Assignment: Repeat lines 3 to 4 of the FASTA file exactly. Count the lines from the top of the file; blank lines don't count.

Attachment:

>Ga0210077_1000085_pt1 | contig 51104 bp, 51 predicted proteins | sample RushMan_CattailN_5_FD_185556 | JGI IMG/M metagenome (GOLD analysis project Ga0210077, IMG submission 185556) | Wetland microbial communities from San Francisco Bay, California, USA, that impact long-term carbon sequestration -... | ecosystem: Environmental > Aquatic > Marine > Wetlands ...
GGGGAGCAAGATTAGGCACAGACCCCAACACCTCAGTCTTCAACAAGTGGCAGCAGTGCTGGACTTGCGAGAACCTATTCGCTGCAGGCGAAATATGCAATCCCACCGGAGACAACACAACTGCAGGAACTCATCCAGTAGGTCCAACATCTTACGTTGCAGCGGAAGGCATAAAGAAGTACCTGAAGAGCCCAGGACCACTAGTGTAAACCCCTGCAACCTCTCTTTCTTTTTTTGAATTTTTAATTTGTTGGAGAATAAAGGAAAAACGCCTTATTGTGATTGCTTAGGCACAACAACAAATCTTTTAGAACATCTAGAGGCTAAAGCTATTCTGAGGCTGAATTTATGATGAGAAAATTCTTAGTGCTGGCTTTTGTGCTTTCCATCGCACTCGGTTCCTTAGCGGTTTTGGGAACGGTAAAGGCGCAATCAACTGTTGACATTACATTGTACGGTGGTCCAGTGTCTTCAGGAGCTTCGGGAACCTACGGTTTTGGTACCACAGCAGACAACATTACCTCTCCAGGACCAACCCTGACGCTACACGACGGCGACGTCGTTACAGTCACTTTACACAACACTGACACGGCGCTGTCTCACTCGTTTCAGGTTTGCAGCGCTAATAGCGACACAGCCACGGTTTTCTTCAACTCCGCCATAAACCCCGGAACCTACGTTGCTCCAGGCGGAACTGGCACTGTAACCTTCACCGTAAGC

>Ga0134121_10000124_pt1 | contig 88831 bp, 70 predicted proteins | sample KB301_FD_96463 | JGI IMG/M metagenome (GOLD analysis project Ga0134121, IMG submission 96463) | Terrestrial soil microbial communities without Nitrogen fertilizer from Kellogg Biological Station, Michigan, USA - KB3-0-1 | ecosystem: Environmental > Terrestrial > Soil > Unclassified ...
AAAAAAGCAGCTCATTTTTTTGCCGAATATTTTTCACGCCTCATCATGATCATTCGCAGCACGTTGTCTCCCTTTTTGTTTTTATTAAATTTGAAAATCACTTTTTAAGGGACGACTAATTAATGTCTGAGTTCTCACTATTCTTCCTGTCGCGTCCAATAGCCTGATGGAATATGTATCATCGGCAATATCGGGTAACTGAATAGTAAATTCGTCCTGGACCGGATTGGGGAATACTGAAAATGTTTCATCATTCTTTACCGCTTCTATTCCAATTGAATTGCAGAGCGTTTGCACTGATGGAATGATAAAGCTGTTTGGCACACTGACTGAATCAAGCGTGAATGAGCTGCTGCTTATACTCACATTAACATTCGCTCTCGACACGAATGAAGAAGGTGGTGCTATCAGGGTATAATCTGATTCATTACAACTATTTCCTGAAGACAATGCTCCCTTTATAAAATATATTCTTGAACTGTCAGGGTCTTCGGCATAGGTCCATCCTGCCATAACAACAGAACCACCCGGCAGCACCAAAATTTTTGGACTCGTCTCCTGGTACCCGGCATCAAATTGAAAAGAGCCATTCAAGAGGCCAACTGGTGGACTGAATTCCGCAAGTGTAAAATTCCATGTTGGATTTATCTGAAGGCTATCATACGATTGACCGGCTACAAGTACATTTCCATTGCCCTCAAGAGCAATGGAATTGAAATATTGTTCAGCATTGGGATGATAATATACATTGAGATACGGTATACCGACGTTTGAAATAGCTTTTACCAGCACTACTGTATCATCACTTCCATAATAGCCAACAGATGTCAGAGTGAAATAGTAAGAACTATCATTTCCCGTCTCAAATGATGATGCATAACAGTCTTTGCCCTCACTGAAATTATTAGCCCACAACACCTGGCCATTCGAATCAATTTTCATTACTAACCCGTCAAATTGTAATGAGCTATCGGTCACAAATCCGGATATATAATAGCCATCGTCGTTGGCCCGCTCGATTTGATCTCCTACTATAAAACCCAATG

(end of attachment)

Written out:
>Ga0134121_10000124_pt1 | contig 88831 bp, 70 predicted proteins | sample KB301_FD_96463 | JGI IMG/M metagenome (GOLD analysis project Ga0134121, IMG submission 96463) | Terrestrial soil microbial communities without Nitrogen fertilizer from Kellogg Biological Station, Michigan, USA - KB3-0-1 | ecosystem: Environmental > Terrestrial > Soil > Unclassified ...
AAAAAAGCAGCTCATTTTTTTGCCGAATATTTTTCACGCCTCATCATGATCATTCGCAGCACGTTGTCTCCCTTTTTGTTTTTATTAAATTTGAAAATCACTTTTTAAGGGACGACTAATTAATGTCTGAGTTCTCACTATTCTTCCTGTCGCGTCCAATAGCCTGATGGAATATGTATCATCGGCAATATCGGGTAACTGAATAGTAAATTCGTCCTGGACCGGATTGGGGAATACTGAAAATGTTTCATCATTCTTTACCGCTTCTATTCCAATTGAATTGCAGAGCGTTTGCACTGATGGAATGATAAAGCTGTTTGGCACACTGACTGAATCAAGCGTGAATGAGCTGCTGCTTATACTCACATTAACATTCGCTCTCGACACGAATGAAGAAGGTGGTGCTATCAGGGTATAATCTGATTCATTACAACTATTTCCTGAAGACAATGCTCCCTTTATAAAATATATTCTTGAACTGTCAGGGTCTTCGGCATAGGTCCATCCTGCCATAACAACAGAACCACCCGGCAGCACCAAAATTTTTGGACTCGTCTCCTGGTACCCGGCATCAAATTGAAAAGAGCCATTCAAGAGGCCAACTGGTGGACTGAATTCCGCAAGTGTAAAATTCCATGTTGGATTTATCTGAAGGCTATCATACGATTGACCGGCTACAAGTACATTTCCATTGCCCTCAAGAGCAATGGAATTGAAATATTGTTCAGCATTGGGATGATAATATACATTGAGATACGGTATACCGACGTTTGAAATAGCTTTTACCAGCACTACTGTATCATCACTTCCATAATAGCCAACAGATGTCAGAGTGAAATAGTAAGAACTATCATTTCCCGTCTCAAATGATGATGCATAACAGTCTTTGCCCTCACTGAAATTATTAGCCCACAACACCTGGCCATTCGAATCAATTTTCATTACTAACCCGTCAAATTGTAATGAGCTATCGGTCACAAATCCGGATATATAATAGCCATCGTCGTTGGCCCGCTCGATTTGATCTCCTACTATAAAACCCAATG